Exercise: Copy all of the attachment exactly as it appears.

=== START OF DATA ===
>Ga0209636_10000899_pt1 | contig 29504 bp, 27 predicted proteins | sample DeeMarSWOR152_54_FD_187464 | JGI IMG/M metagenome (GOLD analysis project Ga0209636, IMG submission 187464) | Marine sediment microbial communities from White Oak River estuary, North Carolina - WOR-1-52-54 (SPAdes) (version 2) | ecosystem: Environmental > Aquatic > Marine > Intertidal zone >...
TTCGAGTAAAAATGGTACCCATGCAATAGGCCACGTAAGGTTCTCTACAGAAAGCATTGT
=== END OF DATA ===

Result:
>Ga0209636_10000899_pt1 | contig 29504 bp, 27 predicted proteins | sample DeeMarSWOR152_54_FD_187464 | JGI IMG/M metagenome (GOLD analysis project Ga0209636, IMG submission 187464) | Marine sediment microbial communities from White Oak River estuary, North Carolina - WOR-1-52-54 (SPAdes) (version 2) | ecosystem: Environmental > Aquatic > Marine > Intertidal zone >...
TTCGAGTAAAAATGGTACCCATGCAATAGGCCACGTAAGGTTCTCTACAGAAAGCATTGT